JavaScript - Lesson 4

This lesson will go over objects, classes, and arrow functions.


Objects are structures that hold various properties which can be accessed and used. There are many ways to use objects. These are the basics.

You can instantiate, or create, objects using the new keyword or by using an object initializer.

new keyword syntax:

        let myObject = new Object();
        myObject.key1 = 1;
        myObject.key2 = "2";
        myObject.key3 = false;

Object initializer:

        let myObject = {
        	key1: 1,
        	key2: "2",
        	key3: false

Both these techniques have the same effect. As you can see, each property of an object has a key associated with a value. The key is basically just a variable, and you can access it using dot notation like this objectName.propertyName. You can also declare new properties like in the first example by just saying objectName.newPropertyName = [value], and you can reassign existing property names in the same way as well. Properties can store any data type, even arrays and functions.

A good way to get a more intuitive understanding of Objects is to compare them to real-life objects.. Real world physical objects also have names and properties, and those traits can be expressed in an object. For example:

        let cat = {
            name: "Mittens",
            furColorRBG: [148, 112, 91],
            sound: () => { alert("meow"); },

This object is a cat. The cat has a name, a fur color, and a sound associated with it. The sound property is just a regular arrow function (discussed later) with no parameters, indicated by the empty parentheses. We can run the sound function by calling it with regular function call notation: cat.sound(). The alert function creates a pop-up alert in the browser.

Something you should know is that you can do some basic coding in the console itself. You can do anything you can do in regular JS, like creating variables and running functions. Try entering cat.sound(); into the console. You should see an alert.

Note: I used the Live Server extension to open the html file, but you can open it in the browser any way you want.

This is only a light overview of objects. I recommend further reading on them.


Sometimes you want to make multiple of the same type of object. You can do this by defining a class, which you can think of as a blueprint for creating objects. You can define a class using the class keyword. Classes require a constructor function which set the values of its properties when an object is instantiated, or created. The creation of an object is called instantiatiation because an object is known as an instance of a class. Let's say we want to make a Cat class to create multiple cats easily. Here is how you could do that:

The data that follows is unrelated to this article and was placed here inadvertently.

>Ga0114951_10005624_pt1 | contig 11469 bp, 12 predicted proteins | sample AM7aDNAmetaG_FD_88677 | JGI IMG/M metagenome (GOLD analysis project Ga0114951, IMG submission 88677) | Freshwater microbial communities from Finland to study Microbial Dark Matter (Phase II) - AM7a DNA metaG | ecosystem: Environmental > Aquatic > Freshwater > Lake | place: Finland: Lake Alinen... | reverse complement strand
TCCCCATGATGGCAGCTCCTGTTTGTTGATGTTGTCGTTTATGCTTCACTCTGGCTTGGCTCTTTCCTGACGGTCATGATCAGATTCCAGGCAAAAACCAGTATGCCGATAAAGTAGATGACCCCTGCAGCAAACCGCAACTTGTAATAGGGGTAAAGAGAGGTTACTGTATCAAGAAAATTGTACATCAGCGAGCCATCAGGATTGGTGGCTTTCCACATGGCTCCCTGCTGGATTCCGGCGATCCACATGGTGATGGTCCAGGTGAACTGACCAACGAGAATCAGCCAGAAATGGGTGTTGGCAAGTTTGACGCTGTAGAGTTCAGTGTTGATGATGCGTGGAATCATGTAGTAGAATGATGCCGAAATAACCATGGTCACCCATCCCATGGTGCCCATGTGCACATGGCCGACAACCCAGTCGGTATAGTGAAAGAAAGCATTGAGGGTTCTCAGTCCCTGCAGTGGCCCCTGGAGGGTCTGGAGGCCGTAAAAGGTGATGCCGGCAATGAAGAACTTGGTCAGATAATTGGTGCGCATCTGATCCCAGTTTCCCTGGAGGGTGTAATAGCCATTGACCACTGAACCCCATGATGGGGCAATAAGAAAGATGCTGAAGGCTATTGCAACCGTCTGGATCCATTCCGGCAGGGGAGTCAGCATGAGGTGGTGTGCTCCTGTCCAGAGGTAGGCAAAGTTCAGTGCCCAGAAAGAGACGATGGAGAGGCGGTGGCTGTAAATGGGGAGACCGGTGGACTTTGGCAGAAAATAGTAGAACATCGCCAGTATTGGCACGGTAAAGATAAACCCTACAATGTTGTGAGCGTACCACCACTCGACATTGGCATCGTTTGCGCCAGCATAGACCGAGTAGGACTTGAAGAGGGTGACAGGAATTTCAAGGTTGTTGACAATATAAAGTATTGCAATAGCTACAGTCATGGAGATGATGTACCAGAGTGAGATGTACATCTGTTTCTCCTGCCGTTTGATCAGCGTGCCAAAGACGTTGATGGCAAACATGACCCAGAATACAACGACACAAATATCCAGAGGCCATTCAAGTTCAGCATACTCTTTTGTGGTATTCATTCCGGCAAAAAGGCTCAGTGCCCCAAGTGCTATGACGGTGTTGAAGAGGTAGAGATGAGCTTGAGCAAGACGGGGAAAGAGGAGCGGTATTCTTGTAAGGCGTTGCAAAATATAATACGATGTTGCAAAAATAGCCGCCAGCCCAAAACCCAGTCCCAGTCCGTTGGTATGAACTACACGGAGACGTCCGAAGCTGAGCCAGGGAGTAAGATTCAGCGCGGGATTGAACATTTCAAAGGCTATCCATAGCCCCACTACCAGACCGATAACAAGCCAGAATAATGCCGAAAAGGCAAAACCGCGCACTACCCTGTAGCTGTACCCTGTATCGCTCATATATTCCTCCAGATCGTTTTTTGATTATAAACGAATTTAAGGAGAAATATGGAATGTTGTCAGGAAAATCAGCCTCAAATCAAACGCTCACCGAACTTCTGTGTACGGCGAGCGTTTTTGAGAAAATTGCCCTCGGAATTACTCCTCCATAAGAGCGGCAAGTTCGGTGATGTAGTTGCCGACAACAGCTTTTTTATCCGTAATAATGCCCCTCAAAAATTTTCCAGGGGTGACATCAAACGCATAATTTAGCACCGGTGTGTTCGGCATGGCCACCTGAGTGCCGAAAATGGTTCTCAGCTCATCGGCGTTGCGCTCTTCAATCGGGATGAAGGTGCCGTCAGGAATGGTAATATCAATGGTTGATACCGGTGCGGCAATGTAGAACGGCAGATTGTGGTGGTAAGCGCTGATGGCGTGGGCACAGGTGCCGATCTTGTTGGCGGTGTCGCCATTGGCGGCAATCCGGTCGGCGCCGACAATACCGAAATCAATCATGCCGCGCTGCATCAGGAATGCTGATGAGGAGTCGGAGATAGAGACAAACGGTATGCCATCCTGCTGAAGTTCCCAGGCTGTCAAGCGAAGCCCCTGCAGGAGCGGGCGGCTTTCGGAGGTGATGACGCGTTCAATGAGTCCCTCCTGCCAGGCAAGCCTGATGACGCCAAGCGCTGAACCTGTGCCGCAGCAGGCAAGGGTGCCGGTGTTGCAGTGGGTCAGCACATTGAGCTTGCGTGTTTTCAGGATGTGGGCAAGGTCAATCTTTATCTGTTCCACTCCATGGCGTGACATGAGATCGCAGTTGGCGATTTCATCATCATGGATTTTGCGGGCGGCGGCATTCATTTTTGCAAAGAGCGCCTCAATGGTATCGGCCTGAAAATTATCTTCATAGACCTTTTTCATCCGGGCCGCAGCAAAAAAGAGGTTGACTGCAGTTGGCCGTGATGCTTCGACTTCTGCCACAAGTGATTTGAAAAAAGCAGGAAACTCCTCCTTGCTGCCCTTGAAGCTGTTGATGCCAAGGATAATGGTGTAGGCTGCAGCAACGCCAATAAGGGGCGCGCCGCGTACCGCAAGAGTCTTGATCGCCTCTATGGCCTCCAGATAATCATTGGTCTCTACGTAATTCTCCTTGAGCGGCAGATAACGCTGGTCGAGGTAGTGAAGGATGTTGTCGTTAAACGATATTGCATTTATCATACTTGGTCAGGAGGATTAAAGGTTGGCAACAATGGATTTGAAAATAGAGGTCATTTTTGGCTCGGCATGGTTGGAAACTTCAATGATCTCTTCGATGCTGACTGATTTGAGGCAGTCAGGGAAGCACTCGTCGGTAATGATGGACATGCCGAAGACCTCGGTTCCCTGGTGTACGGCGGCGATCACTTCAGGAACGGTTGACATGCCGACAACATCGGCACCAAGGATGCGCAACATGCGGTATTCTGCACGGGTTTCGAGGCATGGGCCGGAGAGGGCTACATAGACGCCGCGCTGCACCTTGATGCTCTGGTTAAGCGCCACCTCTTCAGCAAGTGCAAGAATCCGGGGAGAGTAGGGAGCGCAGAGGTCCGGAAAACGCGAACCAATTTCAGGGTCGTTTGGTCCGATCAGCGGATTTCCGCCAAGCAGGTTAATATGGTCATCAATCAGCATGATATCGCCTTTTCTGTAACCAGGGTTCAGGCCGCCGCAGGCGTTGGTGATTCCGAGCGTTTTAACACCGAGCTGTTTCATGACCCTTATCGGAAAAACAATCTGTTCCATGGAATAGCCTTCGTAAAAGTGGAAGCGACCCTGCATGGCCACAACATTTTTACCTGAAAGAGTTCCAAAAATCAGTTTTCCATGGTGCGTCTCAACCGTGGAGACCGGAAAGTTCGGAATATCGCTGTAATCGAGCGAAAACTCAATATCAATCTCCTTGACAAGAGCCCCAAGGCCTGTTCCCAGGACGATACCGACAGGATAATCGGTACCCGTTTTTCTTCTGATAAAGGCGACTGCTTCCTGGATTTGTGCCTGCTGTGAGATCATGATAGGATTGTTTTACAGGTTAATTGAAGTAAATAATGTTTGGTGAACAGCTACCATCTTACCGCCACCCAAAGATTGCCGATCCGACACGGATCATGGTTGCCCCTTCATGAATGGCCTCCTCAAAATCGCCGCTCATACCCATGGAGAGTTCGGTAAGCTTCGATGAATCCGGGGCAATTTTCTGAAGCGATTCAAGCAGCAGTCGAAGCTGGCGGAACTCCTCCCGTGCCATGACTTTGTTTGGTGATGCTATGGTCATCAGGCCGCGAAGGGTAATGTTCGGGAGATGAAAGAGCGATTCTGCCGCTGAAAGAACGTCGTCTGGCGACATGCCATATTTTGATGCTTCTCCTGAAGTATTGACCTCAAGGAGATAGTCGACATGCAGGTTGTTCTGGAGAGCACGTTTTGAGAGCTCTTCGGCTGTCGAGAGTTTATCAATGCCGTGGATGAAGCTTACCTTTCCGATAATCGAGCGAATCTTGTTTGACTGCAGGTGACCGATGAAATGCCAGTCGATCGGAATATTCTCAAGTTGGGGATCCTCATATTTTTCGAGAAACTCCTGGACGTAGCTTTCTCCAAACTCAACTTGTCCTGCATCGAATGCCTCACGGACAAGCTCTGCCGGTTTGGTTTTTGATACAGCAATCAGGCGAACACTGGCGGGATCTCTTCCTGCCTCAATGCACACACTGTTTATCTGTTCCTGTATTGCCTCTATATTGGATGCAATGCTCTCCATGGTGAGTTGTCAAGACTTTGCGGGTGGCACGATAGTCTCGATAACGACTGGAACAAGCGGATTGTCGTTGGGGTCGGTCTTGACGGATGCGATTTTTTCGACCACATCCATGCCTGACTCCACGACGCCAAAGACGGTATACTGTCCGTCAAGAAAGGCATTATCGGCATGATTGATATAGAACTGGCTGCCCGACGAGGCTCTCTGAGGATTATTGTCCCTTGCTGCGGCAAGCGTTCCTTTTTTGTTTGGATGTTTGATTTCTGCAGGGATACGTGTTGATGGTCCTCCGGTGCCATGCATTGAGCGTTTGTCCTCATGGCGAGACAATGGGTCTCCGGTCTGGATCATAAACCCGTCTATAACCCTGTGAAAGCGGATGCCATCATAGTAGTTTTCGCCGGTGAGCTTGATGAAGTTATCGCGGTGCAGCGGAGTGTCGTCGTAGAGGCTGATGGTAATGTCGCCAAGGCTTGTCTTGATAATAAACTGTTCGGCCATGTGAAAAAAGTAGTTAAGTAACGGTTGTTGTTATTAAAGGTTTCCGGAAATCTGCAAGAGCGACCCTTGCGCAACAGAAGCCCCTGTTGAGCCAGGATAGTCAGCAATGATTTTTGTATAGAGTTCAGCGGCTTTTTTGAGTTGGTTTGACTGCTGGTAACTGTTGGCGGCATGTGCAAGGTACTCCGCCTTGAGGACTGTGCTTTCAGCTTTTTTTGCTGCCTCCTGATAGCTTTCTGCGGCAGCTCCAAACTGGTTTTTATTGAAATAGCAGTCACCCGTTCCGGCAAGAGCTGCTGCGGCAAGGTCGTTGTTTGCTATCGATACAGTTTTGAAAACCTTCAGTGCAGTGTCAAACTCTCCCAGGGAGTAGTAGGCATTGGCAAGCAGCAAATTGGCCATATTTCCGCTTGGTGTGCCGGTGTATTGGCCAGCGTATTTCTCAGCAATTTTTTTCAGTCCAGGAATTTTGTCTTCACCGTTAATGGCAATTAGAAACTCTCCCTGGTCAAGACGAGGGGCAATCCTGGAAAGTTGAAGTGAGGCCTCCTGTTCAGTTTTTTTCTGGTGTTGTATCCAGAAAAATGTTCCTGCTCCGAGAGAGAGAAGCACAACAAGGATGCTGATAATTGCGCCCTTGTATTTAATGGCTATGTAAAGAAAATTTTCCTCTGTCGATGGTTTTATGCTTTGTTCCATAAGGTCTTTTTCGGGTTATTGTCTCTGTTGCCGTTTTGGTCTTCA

class Cat {
            constructor(name, furColor, sound) {
       = name;
                this.furColorRBG = furColor;
                this.sound = sound;

The constructor function can take input parameters and set them as the properties of a new object using the this keyword. What the this keyword references changes based on where it is used, but here you can think of this as referring to the new object that will be created from the class. Here is how we instantiate a new cat with the new keyword:

        let myCat = new Cat("Mittens", [148, 112, 91], () => { alert("meow"); });

This creates the same cat as in the object example. We could also create a different cat:

        let myCat2 = new Cat("John", [0, 0, 0], () => { alert("meow"); });

This cat is named John and has black fur.

You can also make a default values for parameters just like in function definitions. Here is an example where the third parameter is set to the sound function if no third parameter is used during instantiatiation:

        class Cat {
            constructor(name, furColor, sound = () => { alert("meow"); }) {
       = name;
                this.furColorRBG = furColor;
                this.sound = sound;

Now let myCat = new Cat("Mittens", [148, 112, 91]); is the same as the first example.

Arrow Functions

Perhaps one of the most convenient additions to JavaScript are arrow functions. Arrow functions basically provide a less wordy syntax for expressing functions. Here is the basic syntax:

        ([parameters]) => {[code]}


([parameters]) => [expression of code] // returns the expression

Basically, you can remove the function keyword, shortening the function. The second example does not need a return statement, but a multi-line function between curly braces would. If there is only one parameter, you can neglect the parentheses as well:

parameter => statement

There are other differences between regular functions and arrow functions, which you may want to research. Generally, arrow functions are not used in class definitions and are not used when declaring a function that you want to reuse with the variable.functionName() syntax.

This concludes our basic overview of JavaScript. There are many more important and useful aspects of JS that we have not explored yet, of course. Some to look into would be the rest syntax, destructuring, the many uses of arrow functions, and the many common methods used in actual JS development.

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